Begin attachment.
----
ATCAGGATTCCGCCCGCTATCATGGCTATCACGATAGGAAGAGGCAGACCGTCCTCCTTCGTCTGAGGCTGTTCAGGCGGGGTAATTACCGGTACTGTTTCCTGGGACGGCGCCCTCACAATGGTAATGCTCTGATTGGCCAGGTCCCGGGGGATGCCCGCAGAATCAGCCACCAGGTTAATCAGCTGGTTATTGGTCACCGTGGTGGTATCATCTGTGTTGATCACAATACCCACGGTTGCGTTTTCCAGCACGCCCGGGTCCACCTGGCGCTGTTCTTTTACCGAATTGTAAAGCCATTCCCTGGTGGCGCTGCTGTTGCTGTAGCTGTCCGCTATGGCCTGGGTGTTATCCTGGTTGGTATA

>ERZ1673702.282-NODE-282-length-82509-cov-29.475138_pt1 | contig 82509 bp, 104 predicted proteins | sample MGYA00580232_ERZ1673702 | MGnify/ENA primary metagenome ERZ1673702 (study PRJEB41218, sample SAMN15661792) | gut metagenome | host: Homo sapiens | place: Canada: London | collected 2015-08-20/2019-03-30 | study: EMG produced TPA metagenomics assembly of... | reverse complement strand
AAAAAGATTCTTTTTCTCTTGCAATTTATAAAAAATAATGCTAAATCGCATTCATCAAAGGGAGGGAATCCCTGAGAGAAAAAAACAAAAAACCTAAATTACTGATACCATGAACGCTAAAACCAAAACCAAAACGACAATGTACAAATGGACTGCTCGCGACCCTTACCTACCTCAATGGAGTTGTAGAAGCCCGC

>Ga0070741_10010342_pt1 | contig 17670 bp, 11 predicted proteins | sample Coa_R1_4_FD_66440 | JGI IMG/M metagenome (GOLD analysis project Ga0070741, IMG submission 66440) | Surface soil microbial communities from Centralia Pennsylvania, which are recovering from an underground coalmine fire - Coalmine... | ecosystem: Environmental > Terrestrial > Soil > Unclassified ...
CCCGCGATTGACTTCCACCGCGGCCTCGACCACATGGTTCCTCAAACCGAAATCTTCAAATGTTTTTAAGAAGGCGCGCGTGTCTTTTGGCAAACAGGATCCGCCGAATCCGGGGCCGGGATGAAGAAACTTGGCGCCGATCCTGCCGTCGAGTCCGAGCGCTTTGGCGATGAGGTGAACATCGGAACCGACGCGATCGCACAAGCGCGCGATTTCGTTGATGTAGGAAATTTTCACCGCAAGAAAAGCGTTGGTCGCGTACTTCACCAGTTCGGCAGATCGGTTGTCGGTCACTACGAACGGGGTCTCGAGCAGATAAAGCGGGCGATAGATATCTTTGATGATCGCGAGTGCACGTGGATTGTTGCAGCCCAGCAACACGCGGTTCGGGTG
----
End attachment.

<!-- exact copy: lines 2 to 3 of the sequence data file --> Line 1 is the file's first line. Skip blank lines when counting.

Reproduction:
>ERZ1673702.282-NODE-282-length-82509-cov-29.475138_pt1 | contig 82509 bp, 104 predicted proteins | sample MGYA00580232_ERZ1673702 | MGnify/ENA primary metagenome ERZ1673702 (study PRJEB41218, sample SAMN15661792) | gut metagenome | host: Homo sapiens | place: Canada: London | collected 2015-08-20/2019-03-30 | study: EMG produced TPA metagenomics assembly of... | reverse complement strand
AAAAAGATTCTTTTTCTCTTGCAATTTATAAAAAATAATGCTAAATCGCATTCATCAAAGGGAGGGAATCCCTGAGAGAAAAAAACAAAAAACCTAAATTACTGATACCATGAACGCTAAAACCAAAACCAAAACGACAATGTACAAATGGACTGCTCGCGACCCTTACCTACCTCAATGGAGTTGTAGAAGCCCGC